The FDA requires and encourages the submission of adverse events associated with medical devices. User facilities are required to report adverse events involving medical devices that have, or may have, caused or contributed to a death or serious injury. All who care for patients should become familiar with their facility’s procedures for reporting adverse events associated with medical devices. Adverse events, including those in which a device failed to perform as intended but did not result in a death or serious injury, may also be reported voluntarily through the FDA’s MedWatch program. Reporters may remain anonymous. However, the FDA encourages reporters to identify themselves to ensure timely and accurate follow-up on a reported event. A voluntary adverse event report can be submitted through MedWatch by calling 1-800-FDA-1088 or online at http://www.fda.gov/medwatch.

The FDA communicates findings from post-market monitoring efforts through articles in peer reviewed clinical journals and through a device safety website: www.fda.gov/cdrh/safety.html. The information on the website includes Safety Alerts, Notifications, and Advisories, as well as recalls. Readers interested in receiving Safety Alerts, Public Health Advisories, and other FDA safety notices by e-mail as they are released, may subscribe to the Dev-Alert mailing list via a link on the FDA Device Safety website or by logging on to http://list.nih.gov/cgi-bin/wa?SUBED1=dev-alert&A=1. Medical device adverse event reports are available through a searchable database on the website at http://www.fda.gov/cdrh/ maude.html. The MAUDE database includes voluntary reports from June 1993 to the present, user facility reports since 1991, and manufacturer reports from August 1996 through the present. Data on this website are updated quarterly.

Recently, the FDA initiated a new way to communicate device safety information, the Patient Safety News. This news series, available through satellite broadcast networks aimed at hospitals and other healthcare facilities across the country, features information on newly approved medical devices, FDA safety notifications and product recalls, as well as patient safety issues. The website version, available at http://www.fda.gov/cdrh/psn/, contains the text for each broadcast of the latest edition, links for more information on each story, and a feedback mechanism to send comments to the FDA about aired broadcasts.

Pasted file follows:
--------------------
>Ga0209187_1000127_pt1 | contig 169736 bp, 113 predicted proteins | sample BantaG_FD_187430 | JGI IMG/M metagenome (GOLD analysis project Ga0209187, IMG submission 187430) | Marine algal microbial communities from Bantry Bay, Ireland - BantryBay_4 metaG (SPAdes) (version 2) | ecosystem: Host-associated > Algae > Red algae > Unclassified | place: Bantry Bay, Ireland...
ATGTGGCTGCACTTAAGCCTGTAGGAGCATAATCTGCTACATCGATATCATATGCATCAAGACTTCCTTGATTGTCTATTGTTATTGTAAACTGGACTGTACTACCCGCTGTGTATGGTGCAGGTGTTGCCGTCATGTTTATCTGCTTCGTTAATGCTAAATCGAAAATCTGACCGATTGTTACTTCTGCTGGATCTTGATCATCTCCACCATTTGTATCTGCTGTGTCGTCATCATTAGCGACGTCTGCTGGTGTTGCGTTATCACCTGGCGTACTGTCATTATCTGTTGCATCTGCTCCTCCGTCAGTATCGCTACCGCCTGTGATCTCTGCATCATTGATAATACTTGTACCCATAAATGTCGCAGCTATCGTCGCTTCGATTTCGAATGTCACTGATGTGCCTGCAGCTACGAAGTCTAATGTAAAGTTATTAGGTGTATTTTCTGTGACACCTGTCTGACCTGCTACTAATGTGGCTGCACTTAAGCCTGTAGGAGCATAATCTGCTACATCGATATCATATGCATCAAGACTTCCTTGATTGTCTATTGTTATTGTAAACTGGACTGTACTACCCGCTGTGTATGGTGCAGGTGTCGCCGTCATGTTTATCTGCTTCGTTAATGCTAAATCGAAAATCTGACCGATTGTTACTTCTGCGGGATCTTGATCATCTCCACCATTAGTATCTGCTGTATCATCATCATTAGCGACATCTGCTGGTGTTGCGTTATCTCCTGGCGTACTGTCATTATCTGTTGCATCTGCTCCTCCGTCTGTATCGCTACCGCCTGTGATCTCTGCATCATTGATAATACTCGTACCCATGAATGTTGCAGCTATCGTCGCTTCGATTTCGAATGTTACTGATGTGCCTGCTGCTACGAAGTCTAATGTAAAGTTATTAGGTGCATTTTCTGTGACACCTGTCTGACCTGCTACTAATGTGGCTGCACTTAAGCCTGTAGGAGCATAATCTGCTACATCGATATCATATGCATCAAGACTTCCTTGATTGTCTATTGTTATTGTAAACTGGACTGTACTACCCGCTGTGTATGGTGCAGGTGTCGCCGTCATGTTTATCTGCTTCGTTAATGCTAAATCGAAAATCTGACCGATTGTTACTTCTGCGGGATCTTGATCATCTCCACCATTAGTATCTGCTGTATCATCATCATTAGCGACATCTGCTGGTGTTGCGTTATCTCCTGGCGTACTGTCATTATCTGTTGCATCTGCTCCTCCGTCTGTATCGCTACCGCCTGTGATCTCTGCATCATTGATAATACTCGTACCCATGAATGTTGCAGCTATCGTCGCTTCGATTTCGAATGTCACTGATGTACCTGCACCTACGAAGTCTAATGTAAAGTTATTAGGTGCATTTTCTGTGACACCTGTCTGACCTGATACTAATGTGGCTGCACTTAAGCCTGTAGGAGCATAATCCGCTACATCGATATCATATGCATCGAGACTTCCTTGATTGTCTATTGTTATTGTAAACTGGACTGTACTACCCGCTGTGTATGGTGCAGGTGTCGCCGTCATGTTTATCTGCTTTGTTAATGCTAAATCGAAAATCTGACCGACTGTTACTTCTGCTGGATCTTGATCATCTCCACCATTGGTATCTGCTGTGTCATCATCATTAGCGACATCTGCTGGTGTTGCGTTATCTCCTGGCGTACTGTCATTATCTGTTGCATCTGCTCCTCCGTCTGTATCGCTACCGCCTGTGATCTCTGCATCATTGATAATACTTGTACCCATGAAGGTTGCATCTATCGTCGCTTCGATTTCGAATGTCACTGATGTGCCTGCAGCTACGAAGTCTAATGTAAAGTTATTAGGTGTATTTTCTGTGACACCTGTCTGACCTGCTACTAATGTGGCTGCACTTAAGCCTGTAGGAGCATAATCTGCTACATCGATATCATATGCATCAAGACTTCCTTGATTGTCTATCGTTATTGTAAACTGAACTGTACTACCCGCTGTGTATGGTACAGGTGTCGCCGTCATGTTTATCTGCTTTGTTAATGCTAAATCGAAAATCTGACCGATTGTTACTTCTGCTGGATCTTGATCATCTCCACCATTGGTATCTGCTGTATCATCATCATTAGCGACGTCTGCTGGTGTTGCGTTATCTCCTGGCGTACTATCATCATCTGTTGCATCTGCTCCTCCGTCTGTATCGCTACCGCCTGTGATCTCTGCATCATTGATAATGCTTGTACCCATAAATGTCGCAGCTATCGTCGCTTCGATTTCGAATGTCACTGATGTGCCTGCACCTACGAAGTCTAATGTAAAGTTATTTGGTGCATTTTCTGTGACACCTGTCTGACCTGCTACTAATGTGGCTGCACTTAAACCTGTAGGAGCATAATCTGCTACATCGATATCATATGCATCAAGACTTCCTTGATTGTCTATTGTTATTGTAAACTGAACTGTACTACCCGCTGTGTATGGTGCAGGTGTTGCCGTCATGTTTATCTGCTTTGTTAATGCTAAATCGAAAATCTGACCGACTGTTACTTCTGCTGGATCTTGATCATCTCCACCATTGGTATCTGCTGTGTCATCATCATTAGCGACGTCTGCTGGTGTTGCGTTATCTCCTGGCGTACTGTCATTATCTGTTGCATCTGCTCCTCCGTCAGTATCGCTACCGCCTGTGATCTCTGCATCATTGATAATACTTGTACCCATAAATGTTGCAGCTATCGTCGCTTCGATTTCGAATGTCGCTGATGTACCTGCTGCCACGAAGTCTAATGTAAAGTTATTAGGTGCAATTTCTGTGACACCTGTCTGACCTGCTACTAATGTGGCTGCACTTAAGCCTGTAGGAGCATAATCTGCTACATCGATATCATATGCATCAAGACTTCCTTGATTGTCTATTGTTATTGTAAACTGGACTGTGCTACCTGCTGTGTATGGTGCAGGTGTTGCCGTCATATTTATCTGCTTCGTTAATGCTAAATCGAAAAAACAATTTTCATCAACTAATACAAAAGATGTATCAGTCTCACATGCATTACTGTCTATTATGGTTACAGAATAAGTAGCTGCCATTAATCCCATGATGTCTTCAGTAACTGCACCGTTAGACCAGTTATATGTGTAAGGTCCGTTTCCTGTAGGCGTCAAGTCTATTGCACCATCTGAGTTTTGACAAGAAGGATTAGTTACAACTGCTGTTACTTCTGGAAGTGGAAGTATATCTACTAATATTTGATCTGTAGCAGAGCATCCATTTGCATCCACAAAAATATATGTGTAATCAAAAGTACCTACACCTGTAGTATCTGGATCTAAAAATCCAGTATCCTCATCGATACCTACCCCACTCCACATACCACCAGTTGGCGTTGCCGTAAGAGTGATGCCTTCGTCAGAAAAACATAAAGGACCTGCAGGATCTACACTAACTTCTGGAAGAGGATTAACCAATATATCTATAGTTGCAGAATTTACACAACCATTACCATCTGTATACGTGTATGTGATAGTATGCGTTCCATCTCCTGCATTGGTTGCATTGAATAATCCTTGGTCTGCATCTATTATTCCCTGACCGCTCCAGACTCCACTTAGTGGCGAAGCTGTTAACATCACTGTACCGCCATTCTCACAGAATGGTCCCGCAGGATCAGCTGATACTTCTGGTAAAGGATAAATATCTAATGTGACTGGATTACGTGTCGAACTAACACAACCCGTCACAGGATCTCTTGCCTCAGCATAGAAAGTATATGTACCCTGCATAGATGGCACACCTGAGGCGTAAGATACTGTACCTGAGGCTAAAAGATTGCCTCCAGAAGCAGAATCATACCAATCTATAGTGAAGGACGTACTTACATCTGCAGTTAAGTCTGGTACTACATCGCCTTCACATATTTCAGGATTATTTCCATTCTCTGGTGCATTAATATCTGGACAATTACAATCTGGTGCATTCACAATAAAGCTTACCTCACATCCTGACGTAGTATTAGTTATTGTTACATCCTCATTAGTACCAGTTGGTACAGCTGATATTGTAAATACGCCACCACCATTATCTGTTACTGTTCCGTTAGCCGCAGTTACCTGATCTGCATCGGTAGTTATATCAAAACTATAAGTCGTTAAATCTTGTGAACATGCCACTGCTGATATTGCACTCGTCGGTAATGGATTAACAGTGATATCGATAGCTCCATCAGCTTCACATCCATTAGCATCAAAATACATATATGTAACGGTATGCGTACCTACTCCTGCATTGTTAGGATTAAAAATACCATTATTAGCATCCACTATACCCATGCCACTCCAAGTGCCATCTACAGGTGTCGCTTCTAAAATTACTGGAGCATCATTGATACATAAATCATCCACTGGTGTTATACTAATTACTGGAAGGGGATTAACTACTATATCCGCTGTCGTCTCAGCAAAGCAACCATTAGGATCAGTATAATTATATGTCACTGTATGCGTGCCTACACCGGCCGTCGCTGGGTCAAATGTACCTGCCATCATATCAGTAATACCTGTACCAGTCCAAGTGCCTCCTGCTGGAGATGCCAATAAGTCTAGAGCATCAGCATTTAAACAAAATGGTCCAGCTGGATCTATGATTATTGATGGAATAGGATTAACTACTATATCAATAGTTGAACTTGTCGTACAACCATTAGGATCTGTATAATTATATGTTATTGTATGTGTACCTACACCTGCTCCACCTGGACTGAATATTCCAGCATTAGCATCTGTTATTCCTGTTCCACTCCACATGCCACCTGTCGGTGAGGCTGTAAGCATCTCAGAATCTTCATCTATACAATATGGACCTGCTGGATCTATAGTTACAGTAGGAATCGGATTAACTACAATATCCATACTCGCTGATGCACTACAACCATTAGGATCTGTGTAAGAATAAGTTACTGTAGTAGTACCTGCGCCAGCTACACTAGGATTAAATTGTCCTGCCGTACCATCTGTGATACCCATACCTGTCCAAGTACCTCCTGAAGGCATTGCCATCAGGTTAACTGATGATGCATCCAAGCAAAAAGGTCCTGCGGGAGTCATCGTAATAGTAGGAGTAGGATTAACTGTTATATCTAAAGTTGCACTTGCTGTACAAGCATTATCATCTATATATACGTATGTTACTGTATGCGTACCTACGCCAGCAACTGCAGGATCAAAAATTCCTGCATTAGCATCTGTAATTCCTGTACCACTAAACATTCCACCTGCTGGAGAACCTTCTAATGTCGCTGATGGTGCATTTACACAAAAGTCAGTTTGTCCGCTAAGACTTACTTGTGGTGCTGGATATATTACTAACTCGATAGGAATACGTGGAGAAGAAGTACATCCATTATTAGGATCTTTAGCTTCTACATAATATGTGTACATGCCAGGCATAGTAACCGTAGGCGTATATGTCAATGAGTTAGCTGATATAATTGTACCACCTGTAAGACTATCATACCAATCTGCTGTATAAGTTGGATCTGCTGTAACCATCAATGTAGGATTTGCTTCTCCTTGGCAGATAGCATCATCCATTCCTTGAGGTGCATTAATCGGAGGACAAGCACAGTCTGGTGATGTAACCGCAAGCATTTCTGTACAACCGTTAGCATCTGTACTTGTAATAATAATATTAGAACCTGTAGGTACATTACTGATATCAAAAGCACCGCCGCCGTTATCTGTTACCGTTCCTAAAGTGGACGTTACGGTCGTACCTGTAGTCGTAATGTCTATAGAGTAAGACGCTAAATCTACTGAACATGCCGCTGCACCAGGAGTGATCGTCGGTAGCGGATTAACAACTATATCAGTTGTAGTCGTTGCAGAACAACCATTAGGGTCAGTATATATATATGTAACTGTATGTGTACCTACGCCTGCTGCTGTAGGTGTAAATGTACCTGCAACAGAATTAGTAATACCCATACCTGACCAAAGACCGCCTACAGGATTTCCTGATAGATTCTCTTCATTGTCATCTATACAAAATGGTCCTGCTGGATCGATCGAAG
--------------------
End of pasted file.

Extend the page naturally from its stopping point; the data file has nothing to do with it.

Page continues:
Conclusion

Healthcare professionals are an essential link to medical device safety and prevention of patient complications. Two events were presented describing severe complications resulting from improper use of warming systems. As healthcare professionals, we play a pivotal role in proper medical device use and reporting adverse events to the FDA. The FDA encourages the submission of adverse event reports involving medical devices. The information is critical to accurate identification of medical device problems and clinically desirable patient outcomes.

Ms. Marders is a nursing consultant for the Food and Drug Administration’s Center for Devices and Radiological Health.

Editor’s Note: Readers are also referred to a letter from Augustine Medical published in the Spring 2002 issue of the APSF Newsletter.

References

  1. Misusing forced-air hyperthermia units can burn patients. Health Devices 1999;28:229-230.
  2. Truell K, et al. Third-degree burns due to intraoperative use of a Bair Hugger warming device. Ann Thorac Surg 2000;69:1933-4.